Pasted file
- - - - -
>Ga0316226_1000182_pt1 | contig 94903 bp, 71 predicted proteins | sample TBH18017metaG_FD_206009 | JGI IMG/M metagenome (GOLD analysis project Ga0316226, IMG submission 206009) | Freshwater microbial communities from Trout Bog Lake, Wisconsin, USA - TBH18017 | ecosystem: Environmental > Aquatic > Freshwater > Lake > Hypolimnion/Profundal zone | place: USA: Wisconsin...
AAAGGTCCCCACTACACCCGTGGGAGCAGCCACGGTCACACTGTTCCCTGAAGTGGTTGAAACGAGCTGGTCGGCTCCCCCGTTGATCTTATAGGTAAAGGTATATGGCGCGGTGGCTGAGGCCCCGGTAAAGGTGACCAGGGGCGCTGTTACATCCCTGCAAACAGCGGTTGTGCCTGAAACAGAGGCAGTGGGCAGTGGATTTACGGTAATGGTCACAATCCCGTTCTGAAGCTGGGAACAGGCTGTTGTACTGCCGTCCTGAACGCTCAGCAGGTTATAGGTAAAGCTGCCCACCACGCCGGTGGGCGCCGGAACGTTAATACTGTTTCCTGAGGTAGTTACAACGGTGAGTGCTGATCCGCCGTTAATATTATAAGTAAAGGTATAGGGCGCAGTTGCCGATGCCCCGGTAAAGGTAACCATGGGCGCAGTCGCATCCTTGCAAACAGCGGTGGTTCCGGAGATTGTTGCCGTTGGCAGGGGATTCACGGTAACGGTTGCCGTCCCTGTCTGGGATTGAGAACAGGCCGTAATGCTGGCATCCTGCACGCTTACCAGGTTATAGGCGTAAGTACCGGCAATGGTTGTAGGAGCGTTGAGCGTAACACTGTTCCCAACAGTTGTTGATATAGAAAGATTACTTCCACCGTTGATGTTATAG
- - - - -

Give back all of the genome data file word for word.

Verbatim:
>Ga0316226_1000182_pt1 | contig 94903 bp, 71 predicted proteins | sample TBH18017metaG_FD_206009 | JGI IMG/M metagenome (GOLD analysis project Ga0316226, IMG submission 206009) | Freshwater microbial communities from Trout Bog Lake, Wisconsin, USA - TBH18017 | ecosystem: Environmental > Aquatic > Freshwater > Lake > Hypolimnion/Profundal zone | place: USA: Wisconsin...
AAAGGTCCCCACTACACCCGTGGGAGCAGCCACGGTCACACTGTTCCCTGAAGTGGTTGAAACGAGCTGGTCGGCTCCCCCGTTGATCTTATAGGTAAAGGTATATGGCGCGGTGGCTGAGGCCCCGGTAAAGGTGACCAGGGGCGCTGTTACATCCCTGCAAACAGCGGTTGTGCCTGAAACAGAGGCAGTGGGCAGTGGATTTACGGTAATGGTCACAATCCCGTTCTGAAGCTGGGAACAGGCTGTTGTACTGCCGTCCTGAACGCTCAGCAGGTTATAGGTAAAGCTGCCCACCACGCCGGTGGGCGCCGGAACGTTAATACTGTTTCCTGAGGTAGTTACAACGGTGAGTGCTGATCCGCCGTTAATATTATAAGTAAAGGTATAGGGCGCAGTTGCCGATGCCCCGGTAAAGGTAACCATGGGCGCAGTCGCATCCTTGCAAACAGCGGTGGTTCCGGAGATTGTTGCCGTTGGCAGGGGATTCACGGTAACGGTTGCCGTCCCTGTCTGGGATTGAGAACAGGCCGTAATGCTGGCATCCTGCACGCTTACCAGGTTATAGGCGTAAGTACCGGCAATGGTTGTAGGAGCGTTGAGCGTAACACTGTTCCCAACAGTTGTTGATATAGAAAGATTACTTCCACCGTTGATGTTATAG